Maja Vrvilo and Rick Wilkinson, a married couple and filmmakers from Los Angeles, decided to do one amazing thing: film a documentary about the Dubrovnik animal shelter – Zarkovica. They invited volunteers and people who have adopted a dog from the shelter to share their stories about this amazing place. Zarkovica has been attracting attention for years, not only because of the amazing efforts of Sandra Sambrailo, who takes care of more than 300 dogs, but also because of the location and the hard conditions that are more than challenging. That's why the documentary with honest stories will be priceless. Maja shared the story behind the filming of the documentary with The Dubrovnik Times.
Why did you decide to film a documentary about Zarkovica?
The idea of a documentary grew out of feelings of overwhelming helplessness I felt the first time my husband and I visited the shelter. While there, we met Sandra who spends 22 hours every day on that hill taking care of the abandoned dogs. We met volunteers, people who visit Dubrovnik not to enjoy the beautiful beaches and bask in the beauty of Dubrovnik, but to spend their hot summer days hauling water and food for 350 dogs, clean their pens, apply flea meds and take them for walks. It seemed endless. And short of having funds to buy land and build the proper shelter, the one thing we could do is film a documentary to raise awareness and introduce Zarkovica to more people. We're both filmmakers and that was the logical step.
Where do you plan to publish it?
We'll decide on that once it's closer to being finished.
How are people responding, what are the reactions?
Reactions are overwhelmingly positive. So many people from Croatia and abroad have found themselves following, volunteering or adopting dogs from Zarkovica. They want to help out, offering to share their experiences and their time to help us out. We were lucky to partner with a producer from Dubrovnik, Maro Kockovic, who not only knew about Sandra's story but has adopted a dog from Zarkovica. He opened a lots of doors for us.
Have you heard some interesting stories already?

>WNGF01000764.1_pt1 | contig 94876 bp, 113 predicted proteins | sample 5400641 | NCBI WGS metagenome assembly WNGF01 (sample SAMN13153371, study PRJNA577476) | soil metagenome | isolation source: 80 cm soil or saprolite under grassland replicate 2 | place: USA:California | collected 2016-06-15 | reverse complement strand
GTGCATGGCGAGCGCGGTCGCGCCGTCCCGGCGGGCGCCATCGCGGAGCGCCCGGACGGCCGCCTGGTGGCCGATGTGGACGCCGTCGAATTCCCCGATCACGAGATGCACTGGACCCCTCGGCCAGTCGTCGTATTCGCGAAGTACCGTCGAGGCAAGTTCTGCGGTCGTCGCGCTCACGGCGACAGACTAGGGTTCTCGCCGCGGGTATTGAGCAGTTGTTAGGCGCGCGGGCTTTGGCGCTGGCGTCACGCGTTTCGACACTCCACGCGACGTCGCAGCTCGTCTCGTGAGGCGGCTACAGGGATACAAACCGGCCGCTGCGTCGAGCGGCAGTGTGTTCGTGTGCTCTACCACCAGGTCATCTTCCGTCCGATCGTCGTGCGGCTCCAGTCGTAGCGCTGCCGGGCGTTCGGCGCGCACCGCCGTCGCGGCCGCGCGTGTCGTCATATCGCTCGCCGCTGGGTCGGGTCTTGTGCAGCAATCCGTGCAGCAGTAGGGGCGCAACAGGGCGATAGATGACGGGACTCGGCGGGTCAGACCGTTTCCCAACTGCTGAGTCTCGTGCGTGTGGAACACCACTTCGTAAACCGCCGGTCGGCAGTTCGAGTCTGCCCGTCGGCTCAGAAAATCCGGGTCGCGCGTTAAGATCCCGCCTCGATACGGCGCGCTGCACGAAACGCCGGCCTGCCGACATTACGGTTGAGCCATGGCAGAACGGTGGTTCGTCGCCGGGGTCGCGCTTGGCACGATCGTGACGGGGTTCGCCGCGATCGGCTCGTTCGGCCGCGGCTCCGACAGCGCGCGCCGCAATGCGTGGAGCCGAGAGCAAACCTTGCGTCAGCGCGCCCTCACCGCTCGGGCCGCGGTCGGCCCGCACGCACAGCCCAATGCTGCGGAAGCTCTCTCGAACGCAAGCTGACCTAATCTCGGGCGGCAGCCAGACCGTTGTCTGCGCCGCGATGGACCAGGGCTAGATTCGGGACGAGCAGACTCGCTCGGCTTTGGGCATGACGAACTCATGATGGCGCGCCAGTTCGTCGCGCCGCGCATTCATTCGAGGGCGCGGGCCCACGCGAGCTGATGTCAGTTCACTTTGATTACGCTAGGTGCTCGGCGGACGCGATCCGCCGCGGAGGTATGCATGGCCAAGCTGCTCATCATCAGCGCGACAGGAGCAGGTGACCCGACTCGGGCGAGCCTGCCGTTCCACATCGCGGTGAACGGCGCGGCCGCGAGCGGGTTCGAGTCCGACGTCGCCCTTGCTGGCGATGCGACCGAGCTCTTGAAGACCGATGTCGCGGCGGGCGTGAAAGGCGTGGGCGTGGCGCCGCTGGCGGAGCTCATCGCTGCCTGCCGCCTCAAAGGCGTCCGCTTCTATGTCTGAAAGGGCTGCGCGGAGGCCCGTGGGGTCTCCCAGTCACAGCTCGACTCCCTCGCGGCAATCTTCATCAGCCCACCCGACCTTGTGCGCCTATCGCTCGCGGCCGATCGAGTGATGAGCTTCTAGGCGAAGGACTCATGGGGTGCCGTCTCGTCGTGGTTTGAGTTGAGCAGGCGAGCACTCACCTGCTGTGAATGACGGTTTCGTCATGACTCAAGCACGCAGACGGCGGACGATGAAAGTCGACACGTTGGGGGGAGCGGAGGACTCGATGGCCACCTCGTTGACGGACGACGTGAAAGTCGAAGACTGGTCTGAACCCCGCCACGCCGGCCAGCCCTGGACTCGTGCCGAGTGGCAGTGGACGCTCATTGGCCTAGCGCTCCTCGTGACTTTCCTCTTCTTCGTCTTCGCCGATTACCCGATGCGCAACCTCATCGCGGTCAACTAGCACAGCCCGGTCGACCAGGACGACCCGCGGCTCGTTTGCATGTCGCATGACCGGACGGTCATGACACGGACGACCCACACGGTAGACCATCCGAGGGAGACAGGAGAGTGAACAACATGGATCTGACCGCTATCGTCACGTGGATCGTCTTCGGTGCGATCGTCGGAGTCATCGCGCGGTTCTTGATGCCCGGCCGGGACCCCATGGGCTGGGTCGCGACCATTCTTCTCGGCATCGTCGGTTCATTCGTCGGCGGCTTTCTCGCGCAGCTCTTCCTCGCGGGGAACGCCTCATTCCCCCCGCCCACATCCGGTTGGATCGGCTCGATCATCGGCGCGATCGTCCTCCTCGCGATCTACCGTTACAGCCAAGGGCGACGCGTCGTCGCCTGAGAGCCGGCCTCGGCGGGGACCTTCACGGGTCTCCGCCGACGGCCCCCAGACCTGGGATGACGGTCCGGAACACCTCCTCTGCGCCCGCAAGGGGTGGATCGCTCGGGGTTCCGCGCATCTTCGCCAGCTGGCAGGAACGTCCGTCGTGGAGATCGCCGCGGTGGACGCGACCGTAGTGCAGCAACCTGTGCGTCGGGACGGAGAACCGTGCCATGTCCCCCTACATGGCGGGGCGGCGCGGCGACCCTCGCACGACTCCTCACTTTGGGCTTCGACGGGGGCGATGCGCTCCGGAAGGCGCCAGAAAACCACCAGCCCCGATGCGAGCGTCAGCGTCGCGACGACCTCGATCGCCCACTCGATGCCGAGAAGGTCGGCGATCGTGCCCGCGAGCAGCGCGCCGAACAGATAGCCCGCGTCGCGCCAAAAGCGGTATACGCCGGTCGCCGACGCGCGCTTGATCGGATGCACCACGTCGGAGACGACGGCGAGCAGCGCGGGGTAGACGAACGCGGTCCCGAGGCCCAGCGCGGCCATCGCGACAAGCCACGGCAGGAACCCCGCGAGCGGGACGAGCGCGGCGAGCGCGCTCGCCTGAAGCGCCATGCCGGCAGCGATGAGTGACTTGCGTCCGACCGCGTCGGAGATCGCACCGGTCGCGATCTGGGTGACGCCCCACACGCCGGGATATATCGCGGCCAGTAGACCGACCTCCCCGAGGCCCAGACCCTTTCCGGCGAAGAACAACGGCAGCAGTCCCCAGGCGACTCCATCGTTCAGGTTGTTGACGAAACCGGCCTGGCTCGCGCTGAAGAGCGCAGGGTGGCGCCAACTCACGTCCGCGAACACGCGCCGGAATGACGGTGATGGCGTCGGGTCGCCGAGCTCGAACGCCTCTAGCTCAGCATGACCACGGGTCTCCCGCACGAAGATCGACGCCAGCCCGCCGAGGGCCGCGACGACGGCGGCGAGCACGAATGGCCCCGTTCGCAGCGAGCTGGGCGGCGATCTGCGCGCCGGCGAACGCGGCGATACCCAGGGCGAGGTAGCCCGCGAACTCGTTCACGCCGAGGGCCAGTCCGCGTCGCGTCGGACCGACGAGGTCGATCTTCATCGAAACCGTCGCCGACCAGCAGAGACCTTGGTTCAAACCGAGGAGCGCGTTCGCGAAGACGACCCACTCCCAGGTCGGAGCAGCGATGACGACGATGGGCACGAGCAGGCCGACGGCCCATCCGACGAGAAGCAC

How much time and space do you have?! There are plenty of interesting stories! Saskia, who came to Zarkovica as a puppy while Megan, a volunteer from BC, Canada was volunteering there. Megan fell in love, and decided to bring Saskia home. She returned to Croatia couple of months later with her mother to take her new pup home, 5600 miles away. Then there is Sapa, a senior dog who had a heart attack last October in Zarkovica, but he will spend his remaining years in a warm forever home with Ellie, who travelled from Britain in January to bring Sapa home. Astor, another elderly dog went to Tina's house on the island of Brac one very cold winter under the pretence of staying there until spring. He is now happily, permanently settled in her loving home. Then there are the Czech tourists bicycling through hills above Dubrovnik and stumbling upon several abandoned puppies. They stuffed them in their backpacks to take them to Zarkovica, but couldn't resist the cute faces and adopted one of them. Last summer while I visited the shelter, German tourists brought a small young dog that was found abandoned. The dog was scared with so many big dogs around, and staying there wasn't an option since Zarkovica isn't allowed to take any new dogs in. Hours passed, I happened to be there and was petting the puppy when a young couple from Dubrovnik came in. Their dog passed away and they were ready to adopt again. They fell in love with the puppy, already purchased a bed, food for her. Sandra talked to them, making sure they're serious adopters and soon enough the little one was on the way with her new family.